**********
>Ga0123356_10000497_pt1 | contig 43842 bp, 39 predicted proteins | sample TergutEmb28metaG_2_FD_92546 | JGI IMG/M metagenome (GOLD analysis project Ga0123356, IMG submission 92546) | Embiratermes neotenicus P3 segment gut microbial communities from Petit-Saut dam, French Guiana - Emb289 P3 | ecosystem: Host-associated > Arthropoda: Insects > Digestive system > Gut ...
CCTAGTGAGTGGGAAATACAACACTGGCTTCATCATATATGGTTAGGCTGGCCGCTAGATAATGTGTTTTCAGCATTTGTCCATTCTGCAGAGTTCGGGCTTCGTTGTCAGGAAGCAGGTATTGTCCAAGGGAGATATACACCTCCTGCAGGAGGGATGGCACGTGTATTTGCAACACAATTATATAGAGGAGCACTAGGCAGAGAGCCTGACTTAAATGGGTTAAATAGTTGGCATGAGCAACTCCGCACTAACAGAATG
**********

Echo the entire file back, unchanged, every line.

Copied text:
>Ga0123356_10000497_pt1 | contig 43842 bp, 39 predicted proteins | sample TergutEmb28metaG_2_FD_92546 | JGI IMG/M metagenome (GOLD analysis project Ga0123356, IMG submission 92546) | Embiratermes neotenicus P3 segment gut microbial communities from Petit-Saut dam, French Guiana - Emb289 P3 | ecosystem: Host-associated > Arthropoda: Insects > Digestive system > Gut ...
CCTAGTGAGTGGGAAATACAACACTGGCTTCATCATATATGGTTAGGCTGGCCGCTAGATAATGTGTTTTCAGCATTTGTCCATTCTGCAGAGTTCGGGCTTCGTTGTCAGGAAGCAGGTATTGTCCAAGGGAGATATACACCTCCTGCAGGAGGGATGGCACGTGTATTTGCAACACAATTATATAGAGGAGCACTAGGCAGAGAGCCTGACTTAAATGGGTTAAATAGTTGGCATGAGCAACTCCGCACTAACAGAATG